Where I won by putting those old men in their place by being faster and hitting harder than they ever thought a girl could.

I took that aggression into the ring with me too, honing it to a pinpoint.

And it became my personal point of pride that I never hit anyone harder than was necessary to gain a point. No one ever walked out of the ring with me with more than some light bruising or a wounded ego.

It was only when I fought the old fuddy-duddies that I hit back harder, only schooling those that had something to prove because it made them careless and even less accurate which meant I could dodge the sledgehammers they were throwing my way.

Getting kicked in the head is no fun.

And repeatedly getting hammered in a two minute bout is even worse.

You master martial arts to be able to defend yourself, not abuse and humiliate people who’re kind enough to spar with you.

Even stubbornly sticking to my principals, I lost myself in the competing for a long time.

Losing became devastating because it wasn’t just that I was outmatched in the ring, it was a personal failure on a human level. If I couldn’t win in the ring, what was I good for?

Mistakes (perceived or real) and what I saw as failures nagged at me for weeks and months after. I became obsessed with erasing those things from me, scrubbing the failure out of my human potential like I was bathing my soul in lye.

Winning and training for winning was all there was in life.

It gave me a focus in life but it was ultimately detrimental because the way I was going about it was self-destructive. And my coaches were no help here, the gleam of the trophies was evident in their eyes and they pushed their star students hard in a military style I disapproved of.

Eventually, I quit because I realised that the people who were teaching me had completely lost touch with the principal philosophy of martial arts. To them, it was a bloodsport and they were just looking to train the next fighting hound.

When I finally realised what I’d let myself become in the process, I quit.

For me, competing with myself and besting myself had always been the challenge and the reward in itself.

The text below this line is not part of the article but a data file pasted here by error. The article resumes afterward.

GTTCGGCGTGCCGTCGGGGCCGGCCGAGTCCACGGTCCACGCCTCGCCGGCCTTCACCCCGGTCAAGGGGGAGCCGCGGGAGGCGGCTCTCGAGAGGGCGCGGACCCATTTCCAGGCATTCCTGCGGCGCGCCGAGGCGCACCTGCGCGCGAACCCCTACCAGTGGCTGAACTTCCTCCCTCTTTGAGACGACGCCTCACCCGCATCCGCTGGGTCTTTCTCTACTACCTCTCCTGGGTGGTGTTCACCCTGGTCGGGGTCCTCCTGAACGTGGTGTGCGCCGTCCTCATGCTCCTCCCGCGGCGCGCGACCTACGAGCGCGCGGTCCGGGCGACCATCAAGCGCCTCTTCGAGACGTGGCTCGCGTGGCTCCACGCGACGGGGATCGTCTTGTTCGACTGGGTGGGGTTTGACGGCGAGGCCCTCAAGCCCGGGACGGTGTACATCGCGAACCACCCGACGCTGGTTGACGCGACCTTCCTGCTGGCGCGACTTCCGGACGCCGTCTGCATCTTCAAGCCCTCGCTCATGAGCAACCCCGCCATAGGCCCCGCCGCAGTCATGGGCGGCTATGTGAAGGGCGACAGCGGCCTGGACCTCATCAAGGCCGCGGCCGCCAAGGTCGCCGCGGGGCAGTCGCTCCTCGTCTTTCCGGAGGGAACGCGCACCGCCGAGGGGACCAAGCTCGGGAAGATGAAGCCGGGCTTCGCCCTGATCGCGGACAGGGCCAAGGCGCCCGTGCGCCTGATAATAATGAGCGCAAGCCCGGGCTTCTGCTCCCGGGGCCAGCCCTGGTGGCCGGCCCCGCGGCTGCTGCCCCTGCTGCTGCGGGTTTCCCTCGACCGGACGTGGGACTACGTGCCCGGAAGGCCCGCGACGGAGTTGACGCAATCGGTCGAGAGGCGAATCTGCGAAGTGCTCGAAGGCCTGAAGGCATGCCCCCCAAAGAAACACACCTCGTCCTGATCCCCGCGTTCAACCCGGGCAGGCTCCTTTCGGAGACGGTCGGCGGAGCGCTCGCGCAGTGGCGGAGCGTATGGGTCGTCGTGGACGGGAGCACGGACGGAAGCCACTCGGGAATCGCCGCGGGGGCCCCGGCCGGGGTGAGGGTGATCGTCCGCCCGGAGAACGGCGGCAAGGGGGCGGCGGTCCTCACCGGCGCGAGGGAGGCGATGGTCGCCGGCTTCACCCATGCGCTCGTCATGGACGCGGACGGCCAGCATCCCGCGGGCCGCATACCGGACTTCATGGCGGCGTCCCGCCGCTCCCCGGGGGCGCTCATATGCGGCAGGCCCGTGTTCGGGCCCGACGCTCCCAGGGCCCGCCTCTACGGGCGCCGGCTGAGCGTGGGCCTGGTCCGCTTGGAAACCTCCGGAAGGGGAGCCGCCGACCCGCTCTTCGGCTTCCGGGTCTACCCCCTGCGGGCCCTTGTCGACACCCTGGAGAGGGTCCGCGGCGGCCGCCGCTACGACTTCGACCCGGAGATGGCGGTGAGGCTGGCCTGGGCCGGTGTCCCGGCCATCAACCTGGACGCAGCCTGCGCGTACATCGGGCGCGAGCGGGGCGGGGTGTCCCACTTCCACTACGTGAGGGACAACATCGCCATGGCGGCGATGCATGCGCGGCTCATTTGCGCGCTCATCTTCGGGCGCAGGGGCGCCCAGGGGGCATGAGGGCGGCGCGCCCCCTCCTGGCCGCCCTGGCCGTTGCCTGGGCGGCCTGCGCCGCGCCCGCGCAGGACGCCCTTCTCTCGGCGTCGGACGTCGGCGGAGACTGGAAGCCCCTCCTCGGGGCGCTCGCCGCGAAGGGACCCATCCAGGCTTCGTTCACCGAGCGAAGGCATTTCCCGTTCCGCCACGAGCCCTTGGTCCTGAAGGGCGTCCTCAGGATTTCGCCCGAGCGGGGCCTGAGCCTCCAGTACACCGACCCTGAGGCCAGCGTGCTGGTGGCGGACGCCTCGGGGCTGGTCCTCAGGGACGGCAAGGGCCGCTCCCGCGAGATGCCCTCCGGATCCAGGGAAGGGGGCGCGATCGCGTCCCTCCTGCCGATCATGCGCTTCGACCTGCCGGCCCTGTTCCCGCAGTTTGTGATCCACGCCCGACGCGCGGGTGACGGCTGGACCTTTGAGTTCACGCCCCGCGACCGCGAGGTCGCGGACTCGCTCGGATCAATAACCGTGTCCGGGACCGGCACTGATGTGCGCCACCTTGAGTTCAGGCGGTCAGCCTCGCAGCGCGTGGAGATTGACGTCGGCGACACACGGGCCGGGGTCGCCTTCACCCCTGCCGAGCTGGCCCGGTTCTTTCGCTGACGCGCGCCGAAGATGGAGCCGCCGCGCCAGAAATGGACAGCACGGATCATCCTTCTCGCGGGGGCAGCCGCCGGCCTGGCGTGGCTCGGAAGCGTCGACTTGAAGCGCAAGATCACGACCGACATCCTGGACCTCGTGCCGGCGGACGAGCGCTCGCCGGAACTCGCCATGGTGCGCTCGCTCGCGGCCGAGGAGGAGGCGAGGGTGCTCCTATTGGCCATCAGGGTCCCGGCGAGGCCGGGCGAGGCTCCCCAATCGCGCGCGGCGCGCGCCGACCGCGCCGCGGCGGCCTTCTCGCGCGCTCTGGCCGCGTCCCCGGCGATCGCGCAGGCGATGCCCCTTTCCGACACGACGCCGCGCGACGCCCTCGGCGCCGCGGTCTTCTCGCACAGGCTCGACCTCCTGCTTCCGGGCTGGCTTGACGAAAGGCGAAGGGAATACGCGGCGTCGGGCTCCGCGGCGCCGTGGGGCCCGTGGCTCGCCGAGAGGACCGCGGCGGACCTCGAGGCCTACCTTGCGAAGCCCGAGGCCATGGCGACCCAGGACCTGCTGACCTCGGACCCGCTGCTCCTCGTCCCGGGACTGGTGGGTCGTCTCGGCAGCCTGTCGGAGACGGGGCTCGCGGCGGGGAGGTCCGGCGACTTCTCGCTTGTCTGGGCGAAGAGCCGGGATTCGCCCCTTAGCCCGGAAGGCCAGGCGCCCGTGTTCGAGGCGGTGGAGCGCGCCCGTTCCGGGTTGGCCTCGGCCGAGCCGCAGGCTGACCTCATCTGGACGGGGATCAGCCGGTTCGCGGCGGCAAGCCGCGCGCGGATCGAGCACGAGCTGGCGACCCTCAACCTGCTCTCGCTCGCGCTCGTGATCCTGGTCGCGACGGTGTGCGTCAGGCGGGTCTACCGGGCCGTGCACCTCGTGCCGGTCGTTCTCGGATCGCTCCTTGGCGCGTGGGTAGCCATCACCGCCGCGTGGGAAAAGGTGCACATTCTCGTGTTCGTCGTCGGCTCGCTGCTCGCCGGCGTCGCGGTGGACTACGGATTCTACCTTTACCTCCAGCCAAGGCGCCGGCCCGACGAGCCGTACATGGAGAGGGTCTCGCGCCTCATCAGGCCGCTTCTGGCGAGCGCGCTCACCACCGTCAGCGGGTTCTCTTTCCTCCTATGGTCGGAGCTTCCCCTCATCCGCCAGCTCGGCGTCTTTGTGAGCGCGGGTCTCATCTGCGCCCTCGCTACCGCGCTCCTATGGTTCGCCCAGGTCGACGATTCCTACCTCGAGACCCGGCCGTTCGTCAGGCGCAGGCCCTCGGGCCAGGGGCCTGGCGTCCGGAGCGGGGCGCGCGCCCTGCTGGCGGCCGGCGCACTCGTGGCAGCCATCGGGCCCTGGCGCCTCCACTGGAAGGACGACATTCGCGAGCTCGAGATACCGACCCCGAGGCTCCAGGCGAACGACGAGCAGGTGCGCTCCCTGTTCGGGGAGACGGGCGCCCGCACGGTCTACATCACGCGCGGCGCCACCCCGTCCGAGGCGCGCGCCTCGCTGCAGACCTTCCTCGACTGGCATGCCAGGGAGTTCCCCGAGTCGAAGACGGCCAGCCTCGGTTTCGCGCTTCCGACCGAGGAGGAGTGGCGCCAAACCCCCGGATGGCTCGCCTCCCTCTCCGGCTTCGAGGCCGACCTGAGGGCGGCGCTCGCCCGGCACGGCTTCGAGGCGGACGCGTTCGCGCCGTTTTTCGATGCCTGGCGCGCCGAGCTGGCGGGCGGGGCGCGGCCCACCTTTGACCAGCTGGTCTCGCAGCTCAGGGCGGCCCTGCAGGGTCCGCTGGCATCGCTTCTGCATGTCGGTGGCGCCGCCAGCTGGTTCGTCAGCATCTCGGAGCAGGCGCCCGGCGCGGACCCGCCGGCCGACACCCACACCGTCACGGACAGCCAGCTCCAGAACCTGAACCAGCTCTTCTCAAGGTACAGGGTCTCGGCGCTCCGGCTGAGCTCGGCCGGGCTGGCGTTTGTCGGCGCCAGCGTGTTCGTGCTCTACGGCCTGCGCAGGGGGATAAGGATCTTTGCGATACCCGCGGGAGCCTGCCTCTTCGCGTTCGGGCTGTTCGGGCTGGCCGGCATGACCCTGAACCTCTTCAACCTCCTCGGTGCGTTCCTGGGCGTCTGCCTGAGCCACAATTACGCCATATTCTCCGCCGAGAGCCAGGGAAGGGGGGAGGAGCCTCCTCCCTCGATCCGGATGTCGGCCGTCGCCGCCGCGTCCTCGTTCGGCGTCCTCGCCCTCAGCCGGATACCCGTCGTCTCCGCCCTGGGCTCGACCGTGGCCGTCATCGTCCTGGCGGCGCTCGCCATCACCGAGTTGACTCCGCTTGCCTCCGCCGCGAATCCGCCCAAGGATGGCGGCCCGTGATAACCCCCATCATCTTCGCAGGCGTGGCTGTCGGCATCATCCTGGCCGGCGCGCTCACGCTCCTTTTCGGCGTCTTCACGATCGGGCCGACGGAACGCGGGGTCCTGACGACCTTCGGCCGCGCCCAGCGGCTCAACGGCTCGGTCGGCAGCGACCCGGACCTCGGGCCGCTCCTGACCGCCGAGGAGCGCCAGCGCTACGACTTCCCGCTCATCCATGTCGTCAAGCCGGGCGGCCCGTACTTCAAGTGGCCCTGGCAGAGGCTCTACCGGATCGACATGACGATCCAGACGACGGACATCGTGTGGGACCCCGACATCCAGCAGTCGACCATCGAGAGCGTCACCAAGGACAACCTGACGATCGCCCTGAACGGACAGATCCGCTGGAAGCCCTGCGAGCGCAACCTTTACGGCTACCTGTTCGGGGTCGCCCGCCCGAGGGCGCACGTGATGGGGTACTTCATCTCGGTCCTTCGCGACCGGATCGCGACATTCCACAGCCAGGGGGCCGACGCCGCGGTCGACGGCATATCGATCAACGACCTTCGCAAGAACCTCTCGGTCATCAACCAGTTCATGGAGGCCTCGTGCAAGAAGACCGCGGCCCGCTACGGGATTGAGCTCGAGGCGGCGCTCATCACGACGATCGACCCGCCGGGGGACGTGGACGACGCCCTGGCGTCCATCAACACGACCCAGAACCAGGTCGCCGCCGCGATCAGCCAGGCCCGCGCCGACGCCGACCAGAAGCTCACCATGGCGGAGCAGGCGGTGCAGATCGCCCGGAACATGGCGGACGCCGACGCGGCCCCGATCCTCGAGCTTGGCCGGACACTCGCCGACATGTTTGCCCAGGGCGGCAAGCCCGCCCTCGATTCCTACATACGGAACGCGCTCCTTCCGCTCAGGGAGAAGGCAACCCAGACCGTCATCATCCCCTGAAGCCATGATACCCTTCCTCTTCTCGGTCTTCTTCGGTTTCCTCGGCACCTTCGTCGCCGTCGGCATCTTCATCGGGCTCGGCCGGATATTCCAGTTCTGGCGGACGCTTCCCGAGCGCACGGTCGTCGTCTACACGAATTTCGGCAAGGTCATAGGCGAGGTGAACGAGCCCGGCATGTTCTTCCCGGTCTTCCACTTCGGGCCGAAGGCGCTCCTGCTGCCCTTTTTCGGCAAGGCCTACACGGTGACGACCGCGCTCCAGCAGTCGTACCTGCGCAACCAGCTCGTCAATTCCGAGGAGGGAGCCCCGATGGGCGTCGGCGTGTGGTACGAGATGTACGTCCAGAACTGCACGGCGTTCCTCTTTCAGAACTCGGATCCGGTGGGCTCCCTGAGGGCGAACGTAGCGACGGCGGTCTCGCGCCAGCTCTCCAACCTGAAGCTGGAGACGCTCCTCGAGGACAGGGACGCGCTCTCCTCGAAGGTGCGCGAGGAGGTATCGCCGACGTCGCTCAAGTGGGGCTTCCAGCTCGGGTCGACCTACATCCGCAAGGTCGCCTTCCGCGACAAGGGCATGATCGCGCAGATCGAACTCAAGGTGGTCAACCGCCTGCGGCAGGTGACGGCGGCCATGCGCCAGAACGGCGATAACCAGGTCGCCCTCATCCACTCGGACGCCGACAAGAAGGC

Gaining that moment of clarity that I’d become just another fighting rooster in their ranks was devastating. I started resenting the whole sport and everything related to it.

The best thing I did for myself was to let it go and walk away from it.

It’s like they say, both men and women have to participate in the patriarchy to uphold it, and when I realised I was buying into their macho culture – and that there was nothing more behind that curtain – my inner feminist screamed with bloody rage.

That feeling of having become someone else’s tool – and willingly – is humiliating.

I felt ashamed of myself.

And did what I knew was neccesary and cut all ties to the sport and the people.

Instead, I gave myself over to my old love: dancing. And stayed away from any kind of competitive environments while I was getting my degree in Performing Arts it.

Which was a great thing because among the thespians, that philosophy of training to achieve a moment of fleeting perfection – competing only with yourself – was strengthened and I found myself back to my original principles of only ever competing with myself.

And that’s the secret to being highly competitive and highly sensitive.

You’re only ever competing with yourself.

And not even for lasting perfection, just to reach that momentary experience of perfection, of perfect alignment.